The Office of Inspector General for the Fed and CFPB has issued a report on the results of an evaluation it conducted to determine whether the CFPB effectively mitigates the risk of potential conflicts of interest associated with using vendors to support fair lending supervision and enforcement.  In addition to performing fair lending analysis internally, the CFPB contracts with outside vendors to conduct fair lending enforcement analysis and expert witness services.  The OIG focused its evaluation on the CFPB’s management of one fair lending enforcement vendor’s potential conflicts of interest after the CFPB had awarded a contract to that vendor.

The CFPB’s contracts for fair lending analysis require the vendor, before performing work on a new task order, to provide a detailed written disclosure of all actual conflicts, potential conflicts, or matters that may present the appearance of a conflict under the federal regulation that guides the acquisition of goods and services by executive agencies.  (Although the CFPB takes the position that it is not required to follow this regulation because it is an independent regulatory agency, it has made a policy decision to follow the regulation for its procurements.)  The contracts also require the vendor to provide a detailed written plan explaining the steps it will take to avoid or mitigate such conflicts.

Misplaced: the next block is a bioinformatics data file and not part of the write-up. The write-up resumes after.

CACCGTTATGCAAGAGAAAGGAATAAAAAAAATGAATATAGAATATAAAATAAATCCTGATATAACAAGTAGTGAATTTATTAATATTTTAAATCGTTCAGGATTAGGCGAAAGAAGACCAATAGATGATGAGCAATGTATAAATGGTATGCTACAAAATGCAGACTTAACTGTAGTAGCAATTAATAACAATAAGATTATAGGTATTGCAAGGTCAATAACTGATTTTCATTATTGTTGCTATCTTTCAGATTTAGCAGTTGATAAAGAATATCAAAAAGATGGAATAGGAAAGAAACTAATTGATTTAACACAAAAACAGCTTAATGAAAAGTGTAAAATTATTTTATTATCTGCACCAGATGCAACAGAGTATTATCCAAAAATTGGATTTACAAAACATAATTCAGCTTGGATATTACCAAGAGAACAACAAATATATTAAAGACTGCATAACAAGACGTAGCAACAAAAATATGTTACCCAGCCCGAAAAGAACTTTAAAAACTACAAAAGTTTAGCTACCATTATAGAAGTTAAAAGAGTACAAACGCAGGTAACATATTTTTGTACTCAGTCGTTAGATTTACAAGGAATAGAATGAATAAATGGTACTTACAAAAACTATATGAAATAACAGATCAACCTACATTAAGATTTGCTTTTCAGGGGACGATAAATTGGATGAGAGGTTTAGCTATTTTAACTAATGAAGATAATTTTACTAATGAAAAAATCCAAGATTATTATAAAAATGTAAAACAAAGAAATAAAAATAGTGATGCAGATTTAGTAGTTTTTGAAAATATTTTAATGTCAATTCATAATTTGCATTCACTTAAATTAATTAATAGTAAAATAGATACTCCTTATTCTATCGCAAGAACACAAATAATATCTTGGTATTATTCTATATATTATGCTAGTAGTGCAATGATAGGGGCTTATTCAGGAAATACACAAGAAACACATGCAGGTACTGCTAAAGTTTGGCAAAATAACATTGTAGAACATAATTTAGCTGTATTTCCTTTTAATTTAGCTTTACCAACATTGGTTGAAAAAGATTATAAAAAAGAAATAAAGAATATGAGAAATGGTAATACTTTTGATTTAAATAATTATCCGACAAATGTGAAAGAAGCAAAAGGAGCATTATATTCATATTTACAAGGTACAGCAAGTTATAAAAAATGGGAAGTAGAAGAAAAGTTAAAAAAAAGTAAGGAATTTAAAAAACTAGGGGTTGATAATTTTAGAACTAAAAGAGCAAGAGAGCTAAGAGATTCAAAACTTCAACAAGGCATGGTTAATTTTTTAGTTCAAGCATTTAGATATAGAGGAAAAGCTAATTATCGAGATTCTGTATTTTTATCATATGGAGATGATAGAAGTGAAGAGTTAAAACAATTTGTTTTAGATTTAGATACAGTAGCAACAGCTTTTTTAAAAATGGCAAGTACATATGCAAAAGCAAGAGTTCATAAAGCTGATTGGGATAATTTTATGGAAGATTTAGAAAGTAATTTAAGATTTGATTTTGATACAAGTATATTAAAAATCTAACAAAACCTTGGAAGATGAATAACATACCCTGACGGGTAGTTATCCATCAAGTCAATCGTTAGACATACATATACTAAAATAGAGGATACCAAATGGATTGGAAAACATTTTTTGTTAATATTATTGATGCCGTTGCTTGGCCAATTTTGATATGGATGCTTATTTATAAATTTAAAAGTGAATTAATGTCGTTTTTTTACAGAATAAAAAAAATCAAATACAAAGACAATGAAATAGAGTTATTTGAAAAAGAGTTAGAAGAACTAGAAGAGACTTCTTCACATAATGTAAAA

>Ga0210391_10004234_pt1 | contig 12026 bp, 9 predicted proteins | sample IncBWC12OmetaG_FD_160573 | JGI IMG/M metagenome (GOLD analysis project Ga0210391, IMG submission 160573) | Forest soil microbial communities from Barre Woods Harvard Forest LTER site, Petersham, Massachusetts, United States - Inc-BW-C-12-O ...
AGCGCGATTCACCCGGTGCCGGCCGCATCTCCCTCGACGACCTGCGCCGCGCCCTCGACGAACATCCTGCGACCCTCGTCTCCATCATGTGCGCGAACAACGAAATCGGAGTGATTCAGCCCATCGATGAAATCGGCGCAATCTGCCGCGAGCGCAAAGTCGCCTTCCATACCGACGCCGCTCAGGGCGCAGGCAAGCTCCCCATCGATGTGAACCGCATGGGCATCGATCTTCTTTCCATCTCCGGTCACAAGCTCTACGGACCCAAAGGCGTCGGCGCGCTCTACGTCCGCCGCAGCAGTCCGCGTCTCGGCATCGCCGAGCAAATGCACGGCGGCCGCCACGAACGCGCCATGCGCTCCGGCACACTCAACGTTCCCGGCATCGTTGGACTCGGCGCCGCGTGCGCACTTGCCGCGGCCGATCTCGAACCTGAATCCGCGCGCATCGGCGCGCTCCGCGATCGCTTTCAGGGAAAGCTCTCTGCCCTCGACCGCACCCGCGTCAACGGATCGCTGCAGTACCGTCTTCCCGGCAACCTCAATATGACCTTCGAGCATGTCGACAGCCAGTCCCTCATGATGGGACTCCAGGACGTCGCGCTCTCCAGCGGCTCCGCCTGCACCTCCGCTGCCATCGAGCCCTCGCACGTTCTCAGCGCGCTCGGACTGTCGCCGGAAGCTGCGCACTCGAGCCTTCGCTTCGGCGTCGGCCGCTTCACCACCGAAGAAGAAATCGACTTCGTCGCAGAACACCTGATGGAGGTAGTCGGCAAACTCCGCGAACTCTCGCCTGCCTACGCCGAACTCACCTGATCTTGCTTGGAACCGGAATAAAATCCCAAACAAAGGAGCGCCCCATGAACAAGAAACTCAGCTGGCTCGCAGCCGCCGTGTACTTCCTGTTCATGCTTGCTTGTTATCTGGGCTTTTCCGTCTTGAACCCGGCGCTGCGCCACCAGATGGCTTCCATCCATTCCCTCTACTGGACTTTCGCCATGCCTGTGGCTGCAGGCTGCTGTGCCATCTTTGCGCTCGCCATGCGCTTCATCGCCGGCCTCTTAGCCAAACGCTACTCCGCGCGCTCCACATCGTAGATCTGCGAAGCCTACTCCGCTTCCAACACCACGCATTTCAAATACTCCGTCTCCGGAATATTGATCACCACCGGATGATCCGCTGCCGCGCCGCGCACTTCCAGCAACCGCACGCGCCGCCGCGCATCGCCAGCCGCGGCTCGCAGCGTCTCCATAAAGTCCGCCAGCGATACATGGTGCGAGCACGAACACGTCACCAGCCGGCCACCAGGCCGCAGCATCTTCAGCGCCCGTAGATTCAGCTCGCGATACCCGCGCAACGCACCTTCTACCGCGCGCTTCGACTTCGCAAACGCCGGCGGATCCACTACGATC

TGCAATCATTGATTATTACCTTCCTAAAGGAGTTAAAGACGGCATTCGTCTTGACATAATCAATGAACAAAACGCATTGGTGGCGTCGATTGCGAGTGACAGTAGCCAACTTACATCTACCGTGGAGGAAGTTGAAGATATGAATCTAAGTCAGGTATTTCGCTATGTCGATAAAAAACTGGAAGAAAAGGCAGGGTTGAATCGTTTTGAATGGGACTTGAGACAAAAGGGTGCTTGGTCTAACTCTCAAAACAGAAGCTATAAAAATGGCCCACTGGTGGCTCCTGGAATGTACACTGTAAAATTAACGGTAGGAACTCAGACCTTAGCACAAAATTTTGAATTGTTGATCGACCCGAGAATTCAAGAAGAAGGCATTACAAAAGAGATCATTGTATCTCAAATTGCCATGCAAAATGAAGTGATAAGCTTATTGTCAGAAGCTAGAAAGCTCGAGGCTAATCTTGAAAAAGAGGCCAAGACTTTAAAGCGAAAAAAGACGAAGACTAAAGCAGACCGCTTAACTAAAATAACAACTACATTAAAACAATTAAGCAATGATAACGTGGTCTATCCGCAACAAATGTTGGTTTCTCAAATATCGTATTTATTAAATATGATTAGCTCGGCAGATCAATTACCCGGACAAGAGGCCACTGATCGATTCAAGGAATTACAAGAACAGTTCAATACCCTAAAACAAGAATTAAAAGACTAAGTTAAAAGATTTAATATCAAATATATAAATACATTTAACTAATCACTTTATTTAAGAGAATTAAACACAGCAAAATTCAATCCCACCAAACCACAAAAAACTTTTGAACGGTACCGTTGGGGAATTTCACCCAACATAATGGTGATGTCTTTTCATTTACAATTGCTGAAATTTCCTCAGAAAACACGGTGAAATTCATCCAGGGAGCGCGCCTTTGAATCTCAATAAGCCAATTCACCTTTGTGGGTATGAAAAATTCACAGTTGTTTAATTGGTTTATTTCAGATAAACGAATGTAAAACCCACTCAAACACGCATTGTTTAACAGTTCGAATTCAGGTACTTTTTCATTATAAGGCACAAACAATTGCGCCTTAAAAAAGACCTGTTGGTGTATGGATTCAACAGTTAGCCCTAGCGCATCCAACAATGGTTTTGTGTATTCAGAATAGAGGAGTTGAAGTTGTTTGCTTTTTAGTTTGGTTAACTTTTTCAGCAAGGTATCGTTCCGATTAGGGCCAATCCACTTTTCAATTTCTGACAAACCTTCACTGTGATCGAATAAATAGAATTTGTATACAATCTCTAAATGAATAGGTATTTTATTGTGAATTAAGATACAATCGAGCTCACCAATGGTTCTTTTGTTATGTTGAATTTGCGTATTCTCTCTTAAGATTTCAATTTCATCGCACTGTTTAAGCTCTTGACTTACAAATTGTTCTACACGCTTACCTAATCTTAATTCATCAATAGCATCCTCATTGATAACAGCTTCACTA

For the vendor contract it evaluated, the OIG found that the CFPB did not obtain conflict of interest disclosures or mitigation plans in conjunction with each task order.  (It noted that two task orders did not identify the companies the vendor would analyze for fair lending compliance.)  The OIG attributed the lapse in documentation to inconsistent enforcement of conflict of interest contractual provisions, inconsistent task order requirements, and a lack of clear roles and responsibilities for enforcing contract provisions.  It commented that this weakness could expose the CFPB to reputational and operational risk if a potential conflict of interest is not identified or mitigated before the vendor begins performing work that presents an actual conflict or an appearance of a conflict.  The OIG noted, however, that it did not identify any actual conflicts of interest between the vendor and the companies it analyzed.

The report contains a series of recommendations for how the CFPB can strengthen its controls for identifying and avoiding potential conflicts of interest, including ensuring that vendors comply with existing documentation requirements.  The OIG also recommended that the CFPB evaluate the potential costs and benefits of performing more fair lending analysis internally.